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A6 graphics tablet

Discussion in 'Digital Image Editing & Printing' started by tazio35, Nov 28, 2007.

  1. tazio35

    tazio35 Well-Known Member

    Now that graphics tablets have fallen in price, I've been pondering an A6 one for £35. A5 ones seem to cost much more and are out of my price range, but is an A6 one too small?
     
  2. dangie

    dangie Senior Knobhead

    No an A6 tablet is not too small. My Wacom Graphire is perfect for me.
    Before I had the Wacom I had a A4 size tablet from Aldi. Apart from telling me that you get what you pay for (eg it was cr*p), it also made me realise that it was too big.
    All I will say is buy a decent one. Any from Wacom should do fine. I think the Graphire has been replaced by the Bamboo.
     
  3. Monobod

    Monobod Phantom of the forum

    The Bamboo looks like a good buy, not a goodbye! :D
     
  4. bmul

    bmul Well-Known Member

    I've just bought (on Sunday) a Bamboo (the mid range £55 one). I find the A6 area just about right for photo-editing - much more and you'd be moving your arm much more to reach different areas. Probably fine if drawing etc, but not what I'd want for photos.

    Quality is very good and it works well - I think the cheaper one (Bamboo One) is the same but without the shortcut buttons on the tablet itself.
     
  5. tazio35

    tazio35 Well-Known Member

    So it's more of a wrist thing than a big swirly artist thing? How do they actually work? Do you have to press a button on the pen, or is it all by touch?
     
  6. bmul

    bmul Well-Known Member

    Very briefly (it's rather late!) - By default the working area is mapped to your screen area and the contact point of the pen corresponds to a point on the screen. The cursor moves when the pen is within 5mm or so of the surface - when it's touched it acts as a single mouse click, touch twice for double click. There are then buttons for scrolling and right click, and shortcut buttons on the tablet itself.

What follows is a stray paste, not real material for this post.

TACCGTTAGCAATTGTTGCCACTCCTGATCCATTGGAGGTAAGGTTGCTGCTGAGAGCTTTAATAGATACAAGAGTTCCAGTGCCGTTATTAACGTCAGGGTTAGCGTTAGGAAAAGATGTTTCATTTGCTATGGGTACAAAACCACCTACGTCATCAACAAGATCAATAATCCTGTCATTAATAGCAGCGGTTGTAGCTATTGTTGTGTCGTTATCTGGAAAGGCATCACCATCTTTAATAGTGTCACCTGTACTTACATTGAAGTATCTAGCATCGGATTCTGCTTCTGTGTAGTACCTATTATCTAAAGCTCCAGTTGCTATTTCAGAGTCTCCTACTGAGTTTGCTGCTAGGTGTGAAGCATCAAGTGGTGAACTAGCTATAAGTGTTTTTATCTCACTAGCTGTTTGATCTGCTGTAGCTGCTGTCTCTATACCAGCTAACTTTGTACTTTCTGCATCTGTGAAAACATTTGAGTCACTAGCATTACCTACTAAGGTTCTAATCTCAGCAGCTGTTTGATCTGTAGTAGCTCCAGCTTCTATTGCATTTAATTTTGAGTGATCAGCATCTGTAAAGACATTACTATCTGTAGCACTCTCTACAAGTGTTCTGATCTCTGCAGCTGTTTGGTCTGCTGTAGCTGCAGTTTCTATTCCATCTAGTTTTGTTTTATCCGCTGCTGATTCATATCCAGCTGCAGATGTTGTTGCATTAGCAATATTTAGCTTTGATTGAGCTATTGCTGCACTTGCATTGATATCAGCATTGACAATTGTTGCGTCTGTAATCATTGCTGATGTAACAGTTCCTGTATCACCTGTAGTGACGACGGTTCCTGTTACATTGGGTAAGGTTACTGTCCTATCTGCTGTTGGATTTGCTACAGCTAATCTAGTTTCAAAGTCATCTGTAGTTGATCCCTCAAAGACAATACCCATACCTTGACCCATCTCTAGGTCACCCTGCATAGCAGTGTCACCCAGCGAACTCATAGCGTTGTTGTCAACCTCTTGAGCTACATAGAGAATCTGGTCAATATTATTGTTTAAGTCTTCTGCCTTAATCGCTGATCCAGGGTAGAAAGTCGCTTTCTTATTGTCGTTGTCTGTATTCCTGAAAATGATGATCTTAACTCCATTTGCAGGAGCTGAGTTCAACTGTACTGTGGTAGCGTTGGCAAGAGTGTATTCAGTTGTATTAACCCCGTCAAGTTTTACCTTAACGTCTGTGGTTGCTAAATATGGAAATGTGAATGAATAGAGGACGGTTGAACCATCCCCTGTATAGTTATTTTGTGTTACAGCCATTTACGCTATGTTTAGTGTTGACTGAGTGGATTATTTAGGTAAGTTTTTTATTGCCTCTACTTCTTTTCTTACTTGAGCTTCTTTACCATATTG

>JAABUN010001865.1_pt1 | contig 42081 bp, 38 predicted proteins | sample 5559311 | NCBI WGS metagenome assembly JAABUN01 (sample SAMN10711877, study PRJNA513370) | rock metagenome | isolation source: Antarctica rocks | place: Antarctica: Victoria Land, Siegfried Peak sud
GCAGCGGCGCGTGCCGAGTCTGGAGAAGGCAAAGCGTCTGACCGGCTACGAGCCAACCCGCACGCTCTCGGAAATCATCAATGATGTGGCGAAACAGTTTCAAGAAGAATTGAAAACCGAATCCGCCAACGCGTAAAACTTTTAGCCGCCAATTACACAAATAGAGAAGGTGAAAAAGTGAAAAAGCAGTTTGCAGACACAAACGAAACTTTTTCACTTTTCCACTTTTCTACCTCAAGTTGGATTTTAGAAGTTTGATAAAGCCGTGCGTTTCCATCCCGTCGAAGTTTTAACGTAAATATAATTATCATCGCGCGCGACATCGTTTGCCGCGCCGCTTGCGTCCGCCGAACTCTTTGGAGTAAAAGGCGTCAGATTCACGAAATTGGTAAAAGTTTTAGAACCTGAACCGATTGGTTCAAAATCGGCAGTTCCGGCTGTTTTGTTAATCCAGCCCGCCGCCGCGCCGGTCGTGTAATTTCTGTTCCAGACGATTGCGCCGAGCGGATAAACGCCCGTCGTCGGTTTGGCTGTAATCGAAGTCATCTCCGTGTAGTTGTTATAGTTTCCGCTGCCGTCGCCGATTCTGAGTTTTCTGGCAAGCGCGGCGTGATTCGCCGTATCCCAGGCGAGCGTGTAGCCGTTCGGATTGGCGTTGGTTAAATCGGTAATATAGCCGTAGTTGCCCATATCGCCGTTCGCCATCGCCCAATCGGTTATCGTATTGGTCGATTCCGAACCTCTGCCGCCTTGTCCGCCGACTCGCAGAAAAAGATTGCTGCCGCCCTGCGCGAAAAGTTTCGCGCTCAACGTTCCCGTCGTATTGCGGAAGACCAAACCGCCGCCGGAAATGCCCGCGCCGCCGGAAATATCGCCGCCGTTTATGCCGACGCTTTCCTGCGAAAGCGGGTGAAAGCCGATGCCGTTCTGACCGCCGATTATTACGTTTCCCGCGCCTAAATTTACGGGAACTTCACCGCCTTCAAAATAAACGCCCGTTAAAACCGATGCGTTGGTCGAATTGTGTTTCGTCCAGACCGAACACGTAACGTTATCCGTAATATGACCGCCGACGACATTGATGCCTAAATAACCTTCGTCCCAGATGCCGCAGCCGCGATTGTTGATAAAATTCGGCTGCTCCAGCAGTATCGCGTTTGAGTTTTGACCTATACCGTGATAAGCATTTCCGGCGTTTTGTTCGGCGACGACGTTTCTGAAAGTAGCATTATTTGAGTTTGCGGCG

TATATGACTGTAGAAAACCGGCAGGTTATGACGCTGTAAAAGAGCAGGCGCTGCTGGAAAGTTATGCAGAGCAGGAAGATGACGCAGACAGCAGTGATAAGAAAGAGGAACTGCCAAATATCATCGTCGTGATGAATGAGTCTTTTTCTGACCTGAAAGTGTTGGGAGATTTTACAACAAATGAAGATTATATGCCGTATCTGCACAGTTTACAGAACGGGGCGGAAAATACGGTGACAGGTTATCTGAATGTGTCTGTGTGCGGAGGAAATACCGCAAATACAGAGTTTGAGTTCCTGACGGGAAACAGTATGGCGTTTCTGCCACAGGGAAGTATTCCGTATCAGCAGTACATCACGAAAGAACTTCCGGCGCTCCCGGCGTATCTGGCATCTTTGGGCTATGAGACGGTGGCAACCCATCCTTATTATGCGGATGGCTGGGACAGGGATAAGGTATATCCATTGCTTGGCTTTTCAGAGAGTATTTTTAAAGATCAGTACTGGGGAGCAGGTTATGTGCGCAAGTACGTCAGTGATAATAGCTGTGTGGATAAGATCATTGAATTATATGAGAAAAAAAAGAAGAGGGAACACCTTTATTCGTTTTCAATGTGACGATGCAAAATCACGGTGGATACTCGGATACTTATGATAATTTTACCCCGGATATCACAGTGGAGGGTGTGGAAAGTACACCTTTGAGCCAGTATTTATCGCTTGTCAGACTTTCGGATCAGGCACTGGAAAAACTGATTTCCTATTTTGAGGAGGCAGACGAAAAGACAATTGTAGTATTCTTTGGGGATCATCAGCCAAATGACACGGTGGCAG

The range of movement is fairly small, and fairly similar to writing or sketching over a smallish area. Although slightly odd to start with, it becomes natural very quickly.

    The functions and buttons are all remapable, so can be changed if the defaults don't suit. Mine connects via USB and my normal wireless mouse remains active at the same time so I can switch between the two as required.

    Hope that helps,

    Ben
     
  7. Monobod

    Monobod Phantom of the forum

    For fine detailed tracing around objects in a photograph using Abobe CS*, is the A6 tablet big enough? I thought an A5 or even an A4 might be easier to control in fine areas, but I suppose you can zoom the picture if needed.

    Would be interested to hear what you think on it.
     
  8. Nod

    Nod Well-Known Member

    If you're mouse pointer starts behaving oddly (i.e. will just move jerkily in one spot) when you try to use the mouse, check that the stylus for the tablet is on the cradle rather than sitting on the active surface of the tablet... Also, if your workstation is against a wall but there's a small gap, the stylus WILL jump through the gap at every opportunity.

    Apart from that, they're great - and (IMO) A6 is big enough.
     
  9. bmul

    bmul Well-Known Member

    I've not used mine for much fine work yet - I've only had it a week, so most of my time has been spent getting used to how it works, and performing simple PP. From the limited work I've done, I think A6 is probably big enough - certainly if zooming on the areas for tracing.

    I guess if you had a much bigger display, then a bigger tablet could be used, but I think the A6 one will be sufficient for most purposes.

    Cheers,

    Ben
     
  10. Monobod

    Monobod Phantom of the forum

    I have a 20" LCD display, so I thought perhaps an A5 would be better. I will try to get out and look at some, if possible. Thanks.

    I am finding it difficult to control the selection with the lasso tool using a mouse, it just wants to go where I do not!! :D
     

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